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Saturday, 18 November, 2000, 15:22 GMT
King's Cross victims remembered
Kings Cross station destroyed by fire
31 people died as the fire swept through the station
Family and friends of the victims of the King's Cross fire have held a memorial service at the London station to mark the 13th anniversary of the disaster.

Fire-fighters, police and London Underground staff laid wreaths by a plaque commemorating the 31 people who died in the blaze on 18 November, 1987.

Ann Fairey, of Milton Keynes, Buckinghamshire, lost her 27-year-old daughter Jane in the tragedy.


We look forward to any improvements that will make travelling on the Underground safer for commuters

Ann Fairey
Victim's mother
"We are here in memory of Jane and also we look forward to any improvements that will make travelling on the underground safer for commuters," she said.

"She was just coming home from work and was right at the top of the escalator," Mrs Fairey said.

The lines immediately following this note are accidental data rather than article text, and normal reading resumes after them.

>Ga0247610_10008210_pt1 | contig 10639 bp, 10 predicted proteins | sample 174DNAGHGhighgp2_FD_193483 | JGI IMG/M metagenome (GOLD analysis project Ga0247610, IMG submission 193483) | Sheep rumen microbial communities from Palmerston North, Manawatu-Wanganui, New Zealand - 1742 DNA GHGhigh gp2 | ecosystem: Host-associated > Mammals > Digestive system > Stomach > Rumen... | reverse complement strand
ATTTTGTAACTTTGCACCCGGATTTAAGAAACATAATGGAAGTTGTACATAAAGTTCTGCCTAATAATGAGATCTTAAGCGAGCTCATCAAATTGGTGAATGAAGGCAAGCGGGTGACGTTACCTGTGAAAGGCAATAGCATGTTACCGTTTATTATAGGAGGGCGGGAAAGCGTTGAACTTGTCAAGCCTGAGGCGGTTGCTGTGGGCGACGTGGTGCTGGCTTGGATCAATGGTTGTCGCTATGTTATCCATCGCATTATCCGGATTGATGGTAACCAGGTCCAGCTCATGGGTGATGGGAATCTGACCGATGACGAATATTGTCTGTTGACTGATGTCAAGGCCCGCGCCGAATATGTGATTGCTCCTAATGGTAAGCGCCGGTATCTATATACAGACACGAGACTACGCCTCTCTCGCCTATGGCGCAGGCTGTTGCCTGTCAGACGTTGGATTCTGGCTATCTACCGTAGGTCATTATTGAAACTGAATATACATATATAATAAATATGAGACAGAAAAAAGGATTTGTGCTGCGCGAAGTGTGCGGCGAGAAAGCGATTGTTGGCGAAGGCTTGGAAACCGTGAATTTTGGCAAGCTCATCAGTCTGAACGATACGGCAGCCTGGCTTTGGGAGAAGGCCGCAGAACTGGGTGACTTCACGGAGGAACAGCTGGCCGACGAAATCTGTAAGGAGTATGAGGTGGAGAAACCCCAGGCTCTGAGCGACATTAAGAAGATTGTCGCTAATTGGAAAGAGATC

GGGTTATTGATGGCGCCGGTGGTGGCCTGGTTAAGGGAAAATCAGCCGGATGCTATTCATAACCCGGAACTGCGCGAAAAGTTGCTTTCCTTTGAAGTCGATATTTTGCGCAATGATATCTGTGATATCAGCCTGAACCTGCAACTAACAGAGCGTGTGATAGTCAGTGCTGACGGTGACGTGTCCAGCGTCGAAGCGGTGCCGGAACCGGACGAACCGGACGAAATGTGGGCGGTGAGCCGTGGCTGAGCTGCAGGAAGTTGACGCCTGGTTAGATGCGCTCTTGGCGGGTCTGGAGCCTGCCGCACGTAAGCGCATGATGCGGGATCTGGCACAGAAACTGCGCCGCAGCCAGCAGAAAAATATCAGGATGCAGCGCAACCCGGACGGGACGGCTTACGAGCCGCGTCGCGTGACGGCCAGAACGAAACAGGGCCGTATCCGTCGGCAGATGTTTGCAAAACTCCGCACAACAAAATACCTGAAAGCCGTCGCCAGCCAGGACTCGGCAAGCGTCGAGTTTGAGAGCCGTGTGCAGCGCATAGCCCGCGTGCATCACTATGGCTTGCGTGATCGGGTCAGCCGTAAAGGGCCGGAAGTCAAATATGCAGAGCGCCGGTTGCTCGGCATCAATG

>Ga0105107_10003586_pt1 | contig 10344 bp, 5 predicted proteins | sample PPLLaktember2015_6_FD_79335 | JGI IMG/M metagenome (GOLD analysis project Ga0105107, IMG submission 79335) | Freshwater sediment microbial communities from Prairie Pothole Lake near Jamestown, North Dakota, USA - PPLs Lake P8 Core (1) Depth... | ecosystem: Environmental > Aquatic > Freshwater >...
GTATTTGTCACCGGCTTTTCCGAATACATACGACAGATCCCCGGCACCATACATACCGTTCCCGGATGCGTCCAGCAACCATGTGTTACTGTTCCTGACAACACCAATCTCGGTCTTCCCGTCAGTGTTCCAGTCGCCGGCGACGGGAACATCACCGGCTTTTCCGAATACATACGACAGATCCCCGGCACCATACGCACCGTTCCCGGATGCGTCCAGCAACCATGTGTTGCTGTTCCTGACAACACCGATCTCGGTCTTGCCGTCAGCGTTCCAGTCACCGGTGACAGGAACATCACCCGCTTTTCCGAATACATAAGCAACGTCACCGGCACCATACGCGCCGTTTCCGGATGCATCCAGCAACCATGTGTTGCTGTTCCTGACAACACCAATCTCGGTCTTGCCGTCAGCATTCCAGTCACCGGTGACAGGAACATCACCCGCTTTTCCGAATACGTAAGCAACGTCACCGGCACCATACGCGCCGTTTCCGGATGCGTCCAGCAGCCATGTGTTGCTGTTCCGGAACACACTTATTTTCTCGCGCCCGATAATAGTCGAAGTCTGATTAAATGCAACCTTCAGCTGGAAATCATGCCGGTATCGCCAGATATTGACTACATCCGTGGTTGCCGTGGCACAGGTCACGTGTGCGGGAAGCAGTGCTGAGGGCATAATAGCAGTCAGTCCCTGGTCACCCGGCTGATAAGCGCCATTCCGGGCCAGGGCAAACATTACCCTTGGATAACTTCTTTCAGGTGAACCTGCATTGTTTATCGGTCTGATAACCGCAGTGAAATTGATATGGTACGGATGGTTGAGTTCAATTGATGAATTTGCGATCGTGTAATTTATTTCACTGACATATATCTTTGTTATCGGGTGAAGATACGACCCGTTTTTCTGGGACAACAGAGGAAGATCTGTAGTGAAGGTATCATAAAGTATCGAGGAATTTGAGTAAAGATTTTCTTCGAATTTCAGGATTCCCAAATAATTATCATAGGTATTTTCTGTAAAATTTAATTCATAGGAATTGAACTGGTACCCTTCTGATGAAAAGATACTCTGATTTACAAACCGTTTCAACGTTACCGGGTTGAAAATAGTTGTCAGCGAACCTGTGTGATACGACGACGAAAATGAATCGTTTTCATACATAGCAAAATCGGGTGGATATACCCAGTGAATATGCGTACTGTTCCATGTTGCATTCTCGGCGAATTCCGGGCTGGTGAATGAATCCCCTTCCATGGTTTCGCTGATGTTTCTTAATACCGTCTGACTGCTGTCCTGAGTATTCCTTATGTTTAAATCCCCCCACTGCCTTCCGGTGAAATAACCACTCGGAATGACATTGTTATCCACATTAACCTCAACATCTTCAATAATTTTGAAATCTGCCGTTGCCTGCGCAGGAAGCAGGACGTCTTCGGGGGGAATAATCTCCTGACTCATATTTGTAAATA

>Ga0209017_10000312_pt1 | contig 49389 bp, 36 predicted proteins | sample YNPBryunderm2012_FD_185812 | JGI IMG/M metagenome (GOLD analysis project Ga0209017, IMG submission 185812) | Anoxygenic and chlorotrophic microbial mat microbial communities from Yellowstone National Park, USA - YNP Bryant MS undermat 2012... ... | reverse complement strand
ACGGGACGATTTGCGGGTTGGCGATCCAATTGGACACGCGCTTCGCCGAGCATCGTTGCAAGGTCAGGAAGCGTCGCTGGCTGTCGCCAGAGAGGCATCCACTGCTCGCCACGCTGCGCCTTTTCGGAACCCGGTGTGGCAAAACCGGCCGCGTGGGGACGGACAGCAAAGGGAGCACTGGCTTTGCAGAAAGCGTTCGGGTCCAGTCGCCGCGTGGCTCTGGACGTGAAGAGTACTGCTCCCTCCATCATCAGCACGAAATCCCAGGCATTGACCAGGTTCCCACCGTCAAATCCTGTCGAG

"Another few minutes and she would have been here with us today but she perished in the fire.

The fire started at 1945 GMT in a machine room under the escalator at the Underground station and quickly spread to the upper levels.

Chaplain of the London Fire Brigade, Alan Healey, led the prayers at the service.

"We are here to remember these people and also here because we stand as witnesses to the fact that safety is so important to the Underground and to all those organisations which carry the public," he told the congregation.

Memorial mass

The mourners then attended a mass at the Blessed Sacrament Parish in a street close to the station.

A candle was lit for each victim and prayers were said for them as their names were read aloud.

The youngest victim in the fire was 16-year-old Treena Chappell, a former pupil of La Sainte Union School, in Highgate, north London.

Sister Teresa of the school said students had been remembering Treena this week.

"It was very difficult for pupils in the school at the time as a young death is always overwhelming for children," she said.

"At the time of the fire she had just left school and was working in a bank," she said. "She didn't usually come through this station but on that night she was on her way to some activity after a work trip."

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